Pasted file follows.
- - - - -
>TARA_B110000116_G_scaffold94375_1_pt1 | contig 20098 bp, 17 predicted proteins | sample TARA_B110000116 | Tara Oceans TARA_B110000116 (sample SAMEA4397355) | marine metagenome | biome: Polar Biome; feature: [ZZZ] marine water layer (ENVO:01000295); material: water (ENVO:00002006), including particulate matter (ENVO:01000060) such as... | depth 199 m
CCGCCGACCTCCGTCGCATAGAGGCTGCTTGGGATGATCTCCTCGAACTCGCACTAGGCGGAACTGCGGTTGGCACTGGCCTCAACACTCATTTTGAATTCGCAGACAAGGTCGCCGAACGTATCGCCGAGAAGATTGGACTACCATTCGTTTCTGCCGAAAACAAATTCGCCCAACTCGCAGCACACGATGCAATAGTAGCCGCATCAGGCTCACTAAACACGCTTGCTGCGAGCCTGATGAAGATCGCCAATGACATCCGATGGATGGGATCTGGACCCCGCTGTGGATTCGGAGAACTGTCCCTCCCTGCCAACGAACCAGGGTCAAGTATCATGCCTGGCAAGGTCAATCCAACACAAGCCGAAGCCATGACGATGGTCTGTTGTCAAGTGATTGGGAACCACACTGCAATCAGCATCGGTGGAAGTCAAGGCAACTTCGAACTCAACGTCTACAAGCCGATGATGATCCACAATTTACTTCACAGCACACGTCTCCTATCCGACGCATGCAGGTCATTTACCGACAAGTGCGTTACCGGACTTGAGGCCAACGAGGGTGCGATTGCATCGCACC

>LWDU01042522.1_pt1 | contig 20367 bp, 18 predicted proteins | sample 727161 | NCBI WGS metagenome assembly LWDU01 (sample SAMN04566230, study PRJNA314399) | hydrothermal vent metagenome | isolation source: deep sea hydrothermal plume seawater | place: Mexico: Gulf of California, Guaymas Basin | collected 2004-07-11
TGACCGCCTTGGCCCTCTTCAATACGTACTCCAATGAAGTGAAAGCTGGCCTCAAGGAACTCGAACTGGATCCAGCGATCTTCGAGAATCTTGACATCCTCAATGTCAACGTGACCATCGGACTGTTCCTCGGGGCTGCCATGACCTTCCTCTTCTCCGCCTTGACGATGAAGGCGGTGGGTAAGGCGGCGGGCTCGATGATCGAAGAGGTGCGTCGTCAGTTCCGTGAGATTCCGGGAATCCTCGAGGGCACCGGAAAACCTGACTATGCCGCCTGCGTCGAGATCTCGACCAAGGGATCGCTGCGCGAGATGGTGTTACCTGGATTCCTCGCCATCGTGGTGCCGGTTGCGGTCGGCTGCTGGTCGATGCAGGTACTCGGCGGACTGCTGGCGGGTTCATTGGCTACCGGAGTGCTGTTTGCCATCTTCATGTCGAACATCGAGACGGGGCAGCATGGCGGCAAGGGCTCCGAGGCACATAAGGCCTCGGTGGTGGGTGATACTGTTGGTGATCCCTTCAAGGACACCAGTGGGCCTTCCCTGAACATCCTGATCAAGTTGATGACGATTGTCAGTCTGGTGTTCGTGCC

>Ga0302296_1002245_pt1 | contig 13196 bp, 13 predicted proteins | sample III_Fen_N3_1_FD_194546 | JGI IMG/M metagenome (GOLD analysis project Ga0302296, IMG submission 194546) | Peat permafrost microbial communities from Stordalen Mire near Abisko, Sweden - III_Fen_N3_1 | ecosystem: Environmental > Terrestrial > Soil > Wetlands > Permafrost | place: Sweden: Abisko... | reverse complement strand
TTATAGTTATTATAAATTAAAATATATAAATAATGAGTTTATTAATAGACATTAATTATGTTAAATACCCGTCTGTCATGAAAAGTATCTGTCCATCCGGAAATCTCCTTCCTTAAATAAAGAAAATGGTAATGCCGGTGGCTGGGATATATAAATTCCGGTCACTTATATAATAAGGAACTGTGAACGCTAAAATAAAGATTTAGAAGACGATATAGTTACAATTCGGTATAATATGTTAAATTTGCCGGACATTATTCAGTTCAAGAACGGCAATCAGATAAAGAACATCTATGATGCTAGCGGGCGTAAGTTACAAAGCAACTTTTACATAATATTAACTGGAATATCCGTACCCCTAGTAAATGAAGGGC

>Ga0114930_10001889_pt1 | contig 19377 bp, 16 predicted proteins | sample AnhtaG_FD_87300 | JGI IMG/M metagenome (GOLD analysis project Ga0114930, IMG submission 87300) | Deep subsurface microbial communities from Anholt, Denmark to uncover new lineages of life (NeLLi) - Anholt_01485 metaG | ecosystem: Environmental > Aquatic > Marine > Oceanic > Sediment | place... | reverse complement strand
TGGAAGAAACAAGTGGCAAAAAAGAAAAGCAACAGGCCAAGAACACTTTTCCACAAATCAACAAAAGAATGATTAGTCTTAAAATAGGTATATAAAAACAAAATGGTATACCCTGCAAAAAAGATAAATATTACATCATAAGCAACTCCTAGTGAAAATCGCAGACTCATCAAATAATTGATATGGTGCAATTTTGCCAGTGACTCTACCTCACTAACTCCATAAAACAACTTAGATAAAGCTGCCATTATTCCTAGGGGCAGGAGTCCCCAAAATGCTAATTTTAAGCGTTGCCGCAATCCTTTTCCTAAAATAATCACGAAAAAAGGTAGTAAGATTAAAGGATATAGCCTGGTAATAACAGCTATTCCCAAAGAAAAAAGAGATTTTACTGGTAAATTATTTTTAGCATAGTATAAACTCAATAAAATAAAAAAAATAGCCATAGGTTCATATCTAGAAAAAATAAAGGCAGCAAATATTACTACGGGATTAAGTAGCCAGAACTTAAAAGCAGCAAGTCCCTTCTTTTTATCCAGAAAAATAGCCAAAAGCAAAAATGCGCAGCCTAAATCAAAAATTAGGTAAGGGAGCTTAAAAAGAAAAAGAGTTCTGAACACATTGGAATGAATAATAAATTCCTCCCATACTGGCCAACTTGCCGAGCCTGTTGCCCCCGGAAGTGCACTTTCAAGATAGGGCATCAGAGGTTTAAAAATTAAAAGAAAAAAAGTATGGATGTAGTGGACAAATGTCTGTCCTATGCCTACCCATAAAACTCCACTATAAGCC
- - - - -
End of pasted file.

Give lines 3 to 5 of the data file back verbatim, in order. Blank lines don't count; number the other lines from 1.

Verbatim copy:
>LWDU01042522.1_pt1 | contig 20367 bp, 18 predicted proteins | sample 727161 | NCBI WGS metagenome assembly LWDU01 (sample SAMN04566230, study PRJNA314399) | hydrothermal vent metagenome | isolation source: deep sea hydrothermal plume seawater | place: Mexico: Gulf of California, Guaymas Basin | collected 2004-07-11
TGACCGCCTTGGCCCTCTTCAATACGTACTCCAATGAAGTGAAAGCTGGCCTCAAGGAACTCGAACTGGATCCAGCGATCTTCGAGAATCTTGACATCCTCAATGTCAACGTGACCATCGGACTGTTCCTCGGGGCTGCCATGACCTTCCTCTTCTCCGCCTTGACGATGAAGGCGGTGGGTAAGGCGGCGGGCTCGATGATCGAAGAGGTGCGTCGTCAGTTCCGTGAGATTCCGGGAATCCTCGAGGGCACCGGAAAACCTGACTATGCCGCCTGCGTCGAGATCTCGACCAAGGGATCGCTGCGCGAGATGGTGTTACCTGGATTCCTCGCCATCGTGGTGCCGGTTGCGGTCGGCTGCTGGTCGATGCAGGTACTCGGCGGACTGCTGGCGGGTTCATTGGCTACCGGAGTGCTGTTTGCCATCTTCATGTCGAACATCGAGACGGGGCAGCATGGCGGCAAGGGCTCCGAGGCACATAAGGCCTCGGTGGTGGGTGATACTGTTGGTGATCCCTTCAAGGACACCAGTGGGCCTTCCCTGAACATCCTGATCAAGTTGATGACGATTGTCAGTCTGGTGTTCGTGCC

>Ga0302296_1002245_pt1 | contig 13196 bp, 13 predicted proteins | sample III_Fen_N3_1_FD_194546 | JGI IMG/M metagenome (GOLD analysis project Ga0302296, IMG submission 194546) | Peat permafrost microbial communities from Stordalen Mire near Abisko, Sweden - III_Fen_N3_1 | ecosystem: Environmental > Terrestrial > Soil > Wetlands > Permafrost | place: Sweden: Abisko... | reverse complement strand